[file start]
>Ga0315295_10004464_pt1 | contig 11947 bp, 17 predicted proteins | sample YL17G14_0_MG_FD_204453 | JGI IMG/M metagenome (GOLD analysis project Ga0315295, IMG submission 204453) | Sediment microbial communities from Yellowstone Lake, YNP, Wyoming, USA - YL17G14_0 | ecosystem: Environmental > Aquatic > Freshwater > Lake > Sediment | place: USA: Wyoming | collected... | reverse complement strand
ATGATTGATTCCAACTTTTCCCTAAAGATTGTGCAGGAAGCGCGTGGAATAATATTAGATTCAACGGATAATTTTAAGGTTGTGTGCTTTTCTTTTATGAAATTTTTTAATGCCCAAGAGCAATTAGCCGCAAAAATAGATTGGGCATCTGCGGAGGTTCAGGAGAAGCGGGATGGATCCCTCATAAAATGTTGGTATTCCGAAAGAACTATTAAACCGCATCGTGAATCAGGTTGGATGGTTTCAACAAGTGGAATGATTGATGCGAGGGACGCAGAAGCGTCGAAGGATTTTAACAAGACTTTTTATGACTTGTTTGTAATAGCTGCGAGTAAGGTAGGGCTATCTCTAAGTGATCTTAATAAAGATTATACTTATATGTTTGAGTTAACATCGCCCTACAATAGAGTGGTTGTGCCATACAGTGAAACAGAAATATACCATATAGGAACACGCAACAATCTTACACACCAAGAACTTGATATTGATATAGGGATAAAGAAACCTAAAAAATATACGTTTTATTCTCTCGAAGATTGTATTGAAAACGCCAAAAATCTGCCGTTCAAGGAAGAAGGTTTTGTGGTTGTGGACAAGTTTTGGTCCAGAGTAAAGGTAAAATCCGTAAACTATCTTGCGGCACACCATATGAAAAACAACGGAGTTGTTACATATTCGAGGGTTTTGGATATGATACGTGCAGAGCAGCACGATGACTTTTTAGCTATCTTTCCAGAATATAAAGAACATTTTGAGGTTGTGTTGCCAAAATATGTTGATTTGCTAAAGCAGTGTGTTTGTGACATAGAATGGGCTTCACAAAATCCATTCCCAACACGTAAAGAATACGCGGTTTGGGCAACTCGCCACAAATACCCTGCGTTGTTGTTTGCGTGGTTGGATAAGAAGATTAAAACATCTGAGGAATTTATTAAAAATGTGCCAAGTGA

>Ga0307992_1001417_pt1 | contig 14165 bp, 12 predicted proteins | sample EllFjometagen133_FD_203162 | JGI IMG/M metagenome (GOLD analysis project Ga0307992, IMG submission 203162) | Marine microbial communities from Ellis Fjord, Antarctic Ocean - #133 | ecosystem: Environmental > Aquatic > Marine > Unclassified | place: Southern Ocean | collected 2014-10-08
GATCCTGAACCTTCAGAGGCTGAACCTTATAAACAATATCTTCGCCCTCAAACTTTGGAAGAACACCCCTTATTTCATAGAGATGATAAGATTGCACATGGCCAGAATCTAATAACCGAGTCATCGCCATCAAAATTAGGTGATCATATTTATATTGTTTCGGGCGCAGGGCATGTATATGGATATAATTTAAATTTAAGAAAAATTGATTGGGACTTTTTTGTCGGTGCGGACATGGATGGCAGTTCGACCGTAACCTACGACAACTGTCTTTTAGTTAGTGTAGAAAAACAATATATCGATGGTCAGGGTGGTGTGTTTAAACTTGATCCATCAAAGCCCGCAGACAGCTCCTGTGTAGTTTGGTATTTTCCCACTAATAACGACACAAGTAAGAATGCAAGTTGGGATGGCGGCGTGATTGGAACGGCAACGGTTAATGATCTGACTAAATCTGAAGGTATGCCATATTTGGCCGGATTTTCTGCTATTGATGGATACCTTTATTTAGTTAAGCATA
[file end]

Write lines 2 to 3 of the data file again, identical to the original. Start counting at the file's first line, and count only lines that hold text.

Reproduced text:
ATGATTGATTCCAACTTTTCCCTAAAGATTGTGCAGGAAGCGCGTGGAATAATATTAGATTCAACGGATAATTTTAAGGTTGTGTGCTTTTCTTTTATGAAATTTTTTAATGCCCAAGAGCAATTAGCCGCAAAAATAGATTGGGCATCTGCGGAGGTTCAGGAGAAGCGGGATGGATCCCTCATAAAATGTTGGTATTCCGAAAGAACTATTAAACCGCATCGTGAATCAGGTTGGATGGTTTCAACAAGTGGAATGATTGATGCGAGGGACGCAGAAGCGTCGAAGGATTTTAACAAGACTTTTTATGACTTGTTTGTAATAGCTGCGAGTAAGGTAGGGCTATCTCTAAGTGATCTTAATAAAGATTATACTTATATGTTTGAGTTAACATCGCCCTACAATAGAGTGGTTGTGCCATACAGTGAAACAGAAATATACCATATAGGAACACGCAACAATCTTACACACCAAGAACTTGATATTGATATAGGGATAAAGAAACCTAAAAAATATACGTTTTATTCTCTCGAAGATTGTATTGAAAACGCCAAAAATCTGCCGTTCAAGGAAGAAGGTTTTGTGGTTGTGGACAAGTTTTGGTCCAGAGTAAAGGTAAAATCCGTAAACTATCTTGCGGCACACCATATGAAAAACAACGGAGTTGTTACATATTCGAGGGTTTTGGATATGATACGTGCAGAGCAGCACGATGACTTTTTAGCTATCTTTCCAGAATATAAAGAACATTTTGAGGTTGTGTTGCCAAAATATGTTGATTTGCTAAAGCAGTGTGTTTGTGACATAGAATGGGCTTCACAAAATCCATTCCCAACACGTAAAGAATACGCGGTTTGGGCAACTCGCCACAAATACCCTGCGTTGTTGTTTGCGTGGTTGGATAAGAAGATTAAAACATCTGAGGAATTTATTAAAAATGTGCCAAGTGA

>Ga0307992_1001417_pt1 | contig 14165 bp, 12 predicted proteins | sample EllFjometagen133_FD_203162 | JGI IMG/M metagenome (GOLD analysis project Ga0307992, IMG submission 203162) | Marine microbial communities from Ellis Fjord, Antarctic Ocean - #133 | ecosystem: Environmental > Aquatic > Marine > Unclassified | place: Southern Ocean | collected 2014-10-08